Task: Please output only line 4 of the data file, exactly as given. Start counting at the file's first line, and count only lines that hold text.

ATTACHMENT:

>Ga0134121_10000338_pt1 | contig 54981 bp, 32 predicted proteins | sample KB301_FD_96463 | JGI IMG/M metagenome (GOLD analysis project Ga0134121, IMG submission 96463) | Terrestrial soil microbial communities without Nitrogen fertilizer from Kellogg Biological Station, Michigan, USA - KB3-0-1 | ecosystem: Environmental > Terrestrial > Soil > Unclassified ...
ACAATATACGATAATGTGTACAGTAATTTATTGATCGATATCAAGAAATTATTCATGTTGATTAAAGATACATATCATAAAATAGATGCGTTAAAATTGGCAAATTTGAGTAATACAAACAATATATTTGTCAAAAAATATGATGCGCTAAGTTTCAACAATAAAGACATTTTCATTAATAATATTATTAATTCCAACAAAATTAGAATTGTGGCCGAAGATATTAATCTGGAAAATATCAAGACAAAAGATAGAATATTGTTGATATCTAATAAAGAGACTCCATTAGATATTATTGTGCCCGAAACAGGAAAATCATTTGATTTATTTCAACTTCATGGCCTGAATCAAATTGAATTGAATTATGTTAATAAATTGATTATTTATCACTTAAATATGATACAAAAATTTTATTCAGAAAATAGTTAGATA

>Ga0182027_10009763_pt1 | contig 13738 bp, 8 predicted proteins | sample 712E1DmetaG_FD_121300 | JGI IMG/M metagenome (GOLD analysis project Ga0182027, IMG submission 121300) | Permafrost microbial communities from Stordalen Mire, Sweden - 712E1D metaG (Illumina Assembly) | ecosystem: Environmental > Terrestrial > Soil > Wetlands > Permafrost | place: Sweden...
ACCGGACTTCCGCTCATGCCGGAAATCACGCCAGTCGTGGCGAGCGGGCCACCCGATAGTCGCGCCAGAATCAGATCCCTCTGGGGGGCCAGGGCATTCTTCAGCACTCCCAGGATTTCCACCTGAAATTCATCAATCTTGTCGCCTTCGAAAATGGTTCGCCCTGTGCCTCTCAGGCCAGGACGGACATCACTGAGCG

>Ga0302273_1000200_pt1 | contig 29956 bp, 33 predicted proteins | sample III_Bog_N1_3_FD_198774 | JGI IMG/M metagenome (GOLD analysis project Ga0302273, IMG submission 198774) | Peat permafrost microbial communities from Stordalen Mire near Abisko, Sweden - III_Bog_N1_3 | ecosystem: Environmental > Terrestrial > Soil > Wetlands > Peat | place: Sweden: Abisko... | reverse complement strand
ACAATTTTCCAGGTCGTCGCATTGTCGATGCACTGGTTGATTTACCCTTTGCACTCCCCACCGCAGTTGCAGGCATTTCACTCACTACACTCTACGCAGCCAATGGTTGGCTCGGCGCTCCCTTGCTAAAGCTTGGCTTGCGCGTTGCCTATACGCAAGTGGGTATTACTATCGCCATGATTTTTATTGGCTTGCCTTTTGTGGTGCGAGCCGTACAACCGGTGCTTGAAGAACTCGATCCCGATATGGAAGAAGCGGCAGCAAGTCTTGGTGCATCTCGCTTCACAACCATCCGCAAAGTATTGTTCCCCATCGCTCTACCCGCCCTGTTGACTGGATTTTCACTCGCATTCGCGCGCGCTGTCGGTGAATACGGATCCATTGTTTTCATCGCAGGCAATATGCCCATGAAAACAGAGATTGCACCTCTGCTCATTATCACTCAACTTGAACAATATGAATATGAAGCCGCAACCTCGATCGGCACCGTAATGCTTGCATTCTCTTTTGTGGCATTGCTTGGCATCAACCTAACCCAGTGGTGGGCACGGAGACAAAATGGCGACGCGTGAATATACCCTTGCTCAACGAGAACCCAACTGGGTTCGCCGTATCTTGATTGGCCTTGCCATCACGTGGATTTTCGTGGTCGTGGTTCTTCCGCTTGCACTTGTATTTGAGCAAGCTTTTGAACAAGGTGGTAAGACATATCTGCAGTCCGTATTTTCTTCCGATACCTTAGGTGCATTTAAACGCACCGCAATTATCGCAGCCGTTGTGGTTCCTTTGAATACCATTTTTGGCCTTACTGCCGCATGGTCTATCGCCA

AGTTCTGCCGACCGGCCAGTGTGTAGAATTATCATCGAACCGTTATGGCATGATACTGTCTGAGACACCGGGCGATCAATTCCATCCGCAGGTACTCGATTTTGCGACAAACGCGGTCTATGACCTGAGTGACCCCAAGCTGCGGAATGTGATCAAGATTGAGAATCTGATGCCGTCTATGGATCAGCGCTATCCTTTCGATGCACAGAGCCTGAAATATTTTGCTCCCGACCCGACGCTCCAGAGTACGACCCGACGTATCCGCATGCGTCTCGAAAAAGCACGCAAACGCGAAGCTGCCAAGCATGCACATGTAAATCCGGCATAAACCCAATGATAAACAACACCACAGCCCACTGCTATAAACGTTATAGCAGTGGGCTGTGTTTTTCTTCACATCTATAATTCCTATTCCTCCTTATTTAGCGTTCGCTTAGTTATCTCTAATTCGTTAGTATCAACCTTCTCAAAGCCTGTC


ACCGGACTTCCGCTCATGCCGGAAATCACGCCAGTCGTGGCGAGCGGGCCACCCGATAGTCGCGCCAGAATCAGATCCCTCTGGGGGGCCAGGGCATTCTTCAGCACTCCCAGGATTTCCACCTGAAATTCATCAATCTTGTCGCCTTCGAAAATGGTTCGCCCTGTGCCTCTCAGGCCAGGACGGACATCACTGAGCG